Since our last report on 26 June 2018 (External Situation report 13), 13 suspected EVD cases were reported in Bikoro (10), Iboko (2) and Wangata (1) health zones. Of the 13 suspected cases, 11 tested negative, while two suspected cases reported on 30 June 2018 are awaiting collection of the second specimens for a repeat test after the first specimens tested negative.

Since the beginning of the outbreak (on 4 April 2018), a total of 55 EVD cases and 29 deaths have been reported, as of 1 July 2018. Of the 55 cases, 38 have been laboratory confirmed, 15 were probable cases (deaths for which it was not possible to collect laboratory specimens for testing) and two were suspected cases. One community death that occurred on 20 May 2018 in Iboko Health Zone was retrospectively identified and reclassified as a probable case, increasing the number of probable cases from 14 to 15. Of the 53 confirmed and probable cases, 29 died, giving a case fatality rate of 54.7%. Twenty-eight (53%) confirmed and probable cases were from Iboko, followed by 21 (40%) from Bikoro and four (8%) from Wangata health zones. Five healthcare workers have been affected, with four confirmed cases and two deaths. A total 24 casepatients with confirmed EVD have been cured since the onset of the outbreak.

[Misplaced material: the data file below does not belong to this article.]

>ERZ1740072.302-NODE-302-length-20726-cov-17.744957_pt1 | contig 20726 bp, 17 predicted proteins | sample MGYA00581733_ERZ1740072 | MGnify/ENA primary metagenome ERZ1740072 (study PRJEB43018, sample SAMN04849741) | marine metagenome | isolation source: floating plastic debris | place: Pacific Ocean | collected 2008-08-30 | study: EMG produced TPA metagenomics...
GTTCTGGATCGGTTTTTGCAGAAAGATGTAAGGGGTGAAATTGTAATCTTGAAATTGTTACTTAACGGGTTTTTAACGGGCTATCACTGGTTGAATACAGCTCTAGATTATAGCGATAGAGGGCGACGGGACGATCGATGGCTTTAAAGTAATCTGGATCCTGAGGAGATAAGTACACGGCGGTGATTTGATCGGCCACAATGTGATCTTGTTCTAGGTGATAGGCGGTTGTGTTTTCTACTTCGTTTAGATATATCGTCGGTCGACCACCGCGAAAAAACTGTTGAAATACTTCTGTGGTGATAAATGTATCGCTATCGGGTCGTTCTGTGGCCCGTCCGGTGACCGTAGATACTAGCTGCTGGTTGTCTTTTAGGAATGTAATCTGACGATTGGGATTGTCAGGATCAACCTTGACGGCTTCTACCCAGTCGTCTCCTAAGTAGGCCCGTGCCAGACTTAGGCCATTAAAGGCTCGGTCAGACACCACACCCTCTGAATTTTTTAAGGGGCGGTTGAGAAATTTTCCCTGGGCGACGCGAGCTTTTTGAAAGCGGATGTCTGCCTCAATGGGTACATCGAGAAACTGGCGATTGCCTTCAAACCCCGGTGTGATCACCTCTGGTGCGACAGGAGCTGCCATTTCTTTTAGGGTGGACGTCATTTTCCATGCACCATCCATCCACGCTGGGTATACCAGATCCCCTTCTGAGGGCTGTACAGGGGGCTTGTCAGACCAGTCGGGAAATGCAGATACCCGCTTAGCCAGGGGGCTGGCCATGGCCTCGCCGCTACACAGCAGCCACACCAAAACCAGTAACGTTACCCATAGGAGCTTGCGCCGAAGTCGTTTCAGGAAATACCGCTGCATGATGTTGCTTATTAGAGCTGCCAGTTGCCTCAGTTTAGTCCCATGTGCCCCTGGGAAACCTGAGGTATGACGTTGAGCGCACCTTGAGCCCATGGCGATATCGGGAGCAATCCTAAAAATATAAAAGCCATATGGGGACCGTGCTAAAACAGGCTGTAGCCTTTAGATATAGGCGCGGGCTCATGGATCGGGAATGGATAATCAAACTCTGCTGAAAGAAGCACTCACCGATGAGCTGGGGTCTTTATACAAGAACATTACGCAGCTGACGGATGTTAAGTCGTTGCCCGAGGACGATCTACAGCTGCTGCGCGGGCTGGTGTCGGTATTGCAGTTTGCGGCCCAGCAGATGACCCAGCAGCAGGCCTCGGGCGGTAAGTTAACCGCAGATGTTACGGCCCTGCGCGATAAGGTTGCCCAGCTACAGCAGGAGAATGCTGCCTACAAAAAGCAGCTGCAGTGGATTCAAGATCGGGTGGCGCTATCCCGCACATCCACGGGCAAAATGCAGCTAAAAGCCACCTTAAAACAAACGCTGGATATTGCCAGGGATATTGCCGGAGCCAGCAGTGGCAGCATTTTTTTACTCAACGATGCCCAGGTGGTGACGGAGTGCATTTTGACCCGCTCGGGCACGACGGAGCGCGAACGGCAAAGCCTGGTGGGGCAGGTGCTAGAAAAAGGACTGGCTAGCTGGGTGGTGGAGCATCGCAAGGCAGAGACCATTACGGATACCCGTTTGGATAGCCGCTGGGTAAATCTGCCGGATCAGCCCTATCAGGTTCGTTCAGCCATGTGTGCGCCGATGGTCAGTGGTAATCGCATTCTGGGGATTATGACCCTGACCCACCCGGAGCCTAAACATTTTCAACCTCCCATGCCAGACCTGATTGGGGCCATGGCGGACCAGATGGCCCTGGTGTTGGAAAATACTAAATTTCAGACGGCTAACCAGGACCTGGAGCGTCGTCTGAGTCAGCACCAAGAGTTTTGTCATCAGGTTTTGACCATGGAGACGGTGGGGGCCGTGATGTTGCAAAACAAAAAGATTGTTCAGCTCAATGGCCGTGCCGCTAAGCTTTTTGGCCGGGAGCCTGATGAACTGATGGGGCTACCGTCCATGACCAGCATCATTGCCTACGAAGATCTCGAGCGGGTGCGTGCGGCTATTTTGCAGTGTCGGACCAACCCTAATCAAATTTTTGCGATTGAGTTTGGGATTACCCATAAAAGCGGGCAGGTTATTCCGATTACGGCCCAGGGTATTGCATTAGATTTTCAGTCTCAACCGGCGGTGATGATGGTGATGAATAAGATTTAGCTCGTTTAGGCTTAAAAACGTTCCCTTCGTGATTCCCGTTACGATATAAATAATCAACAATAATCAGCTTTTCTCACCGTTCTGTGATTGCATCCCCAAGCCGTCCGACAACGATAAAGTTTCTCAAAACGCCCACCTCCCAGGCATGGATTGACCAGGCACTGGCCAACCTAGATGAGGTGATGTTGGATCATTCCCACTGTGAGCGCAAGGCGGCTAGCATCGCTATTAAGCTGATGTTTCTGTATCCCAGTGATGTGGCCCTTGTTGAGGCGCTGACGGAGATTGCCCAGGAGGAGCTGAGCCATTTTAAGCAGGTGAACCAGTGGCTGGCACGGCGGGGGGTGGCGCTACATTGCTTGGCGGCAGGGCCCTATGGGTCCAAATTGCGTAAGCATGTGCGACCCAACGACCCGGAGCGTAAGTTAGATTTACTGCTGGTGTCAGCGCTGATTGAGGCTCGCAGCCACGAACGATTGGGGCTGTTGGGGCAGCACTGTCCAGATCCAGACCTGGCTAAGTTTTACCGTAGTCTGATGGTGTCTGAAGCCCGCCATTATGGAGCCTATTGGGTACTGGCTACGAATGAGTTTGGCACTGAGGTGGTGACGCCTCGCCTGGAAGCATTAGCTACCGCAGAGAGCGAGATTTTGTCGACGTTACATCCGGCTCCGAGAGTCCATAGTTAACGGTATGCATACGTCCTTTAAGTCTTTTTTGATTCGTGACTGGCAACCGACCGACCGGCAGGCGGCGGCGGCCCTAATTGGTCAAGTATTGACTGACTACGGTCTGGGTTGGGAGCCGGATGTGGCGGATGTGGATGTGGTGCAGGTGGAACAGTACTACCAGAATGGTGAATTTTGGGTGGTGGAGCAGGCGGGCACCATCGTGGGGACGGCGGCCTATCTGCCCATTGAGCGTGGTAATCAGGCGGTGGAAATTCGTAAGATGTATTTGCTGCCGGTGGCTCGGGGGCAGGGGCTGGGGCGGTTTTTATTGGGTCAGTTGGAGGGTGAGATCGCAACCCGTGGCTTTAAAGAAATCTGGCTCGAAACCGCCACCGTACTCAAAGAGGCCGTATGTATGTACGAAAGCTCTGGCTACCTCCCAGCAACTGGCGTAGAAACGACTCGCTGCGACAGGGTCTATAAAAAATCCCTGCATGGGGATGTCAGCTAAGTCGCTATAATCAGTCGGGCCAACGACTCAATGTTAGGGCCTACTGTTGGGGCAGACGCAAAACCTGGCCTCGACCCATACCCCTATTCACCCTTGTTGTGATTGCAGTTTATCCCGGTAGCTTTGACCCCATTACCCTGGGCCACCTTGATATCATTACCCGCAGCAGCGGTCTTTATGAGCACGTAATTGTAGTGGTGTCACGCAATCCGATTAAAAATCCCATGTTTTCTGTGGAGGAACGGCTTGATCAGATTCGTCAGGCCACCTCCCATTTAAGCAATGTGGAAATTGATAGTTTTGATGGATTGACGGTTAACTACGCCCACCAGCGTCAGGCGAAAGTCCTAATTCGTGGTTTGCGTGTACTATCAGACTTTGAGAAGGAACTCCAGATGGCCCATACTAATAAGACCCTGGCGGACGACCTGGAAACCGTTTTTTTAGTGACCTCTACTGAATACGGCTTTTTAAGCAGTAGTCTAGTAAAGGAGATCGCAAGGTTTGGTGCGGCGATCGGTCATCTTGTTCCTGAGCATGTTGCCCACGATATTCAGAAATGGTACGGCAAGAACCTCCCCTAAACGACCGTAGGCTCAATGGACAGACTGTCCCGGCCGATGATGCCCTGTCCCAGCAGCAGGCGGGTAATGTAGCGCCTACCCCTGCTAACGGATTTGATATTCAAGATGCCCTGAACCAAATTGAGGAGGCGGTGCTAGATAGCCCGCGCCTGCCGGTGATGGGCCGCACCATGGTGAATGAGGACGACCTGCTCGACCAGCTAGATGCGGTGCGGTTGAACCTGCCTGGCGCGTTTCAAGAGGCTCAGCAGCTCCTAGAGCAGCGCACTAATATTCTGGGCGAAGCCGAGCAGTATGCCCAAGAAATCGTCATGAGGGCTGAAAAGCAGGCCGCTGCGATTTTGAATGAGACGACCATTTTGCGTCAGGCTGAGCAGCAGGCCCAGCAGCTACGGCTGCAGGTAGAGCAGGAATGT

Context

On 8 May 2018, the Ministry of Health of the Democratic Republic of the Congo notified WHO of an EVD outbreak in Bikoro Health Zone, Equateur Province. The event was initially reported on 3 May 2018 by the Provincial Health Division of Equateur when a cluster of 21 cases of an undiagnosed illness, involving 17 community deaths, occurred in Ikoko-Impenge health area. A team from the Ministry of Health, supported by WHO and Médecins Sans Frontières (MSF), visited Ikoko-Impenge health area on 5 May 2018 and found five case-patients, two of whom were admitted in Bikoro General Hospital and three were in the health centre in Ikoko-Impenge. Samples were taken from each of the five cases and sent for analysis at the Institute National de Recherche Biomédicale (INRB), Kinshasa on 6 May 2018. Of these, two tested positive for Ebola virus, Zaire ebolavirus species, by reverse transcription polymerase chain reaction (RT-PCR) on 7 May 2018, and the outbreak was officially declared on 8 May 2018. The index case in this outbreak has not yet been identified and epidemiologic investigations are ongoing, including laboratory testing. This is the ninth EVD outbreak in the Democratic Republic of the Congo over the last four decades, with the most recent one occurring in May 2017. Further information on past outbreaks is available at: http://www.who.int/ebola/historical-outbreaksdrc/en/" rel="nofollow - http://www.who.int/ebola/historical-outbreaksdrc/en/ .

Source:   https://reliefweb.int/report/democratic-republic-congo/democratic-republic-congo-ebola-virus-disease-external-situation-12" rel="nofollow - https://reliefweb.int/report/democratic-republic-congo/democratic-republic-congo-ebola-virus-disease-external-situation-12


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Absence of proof is not proof of absence.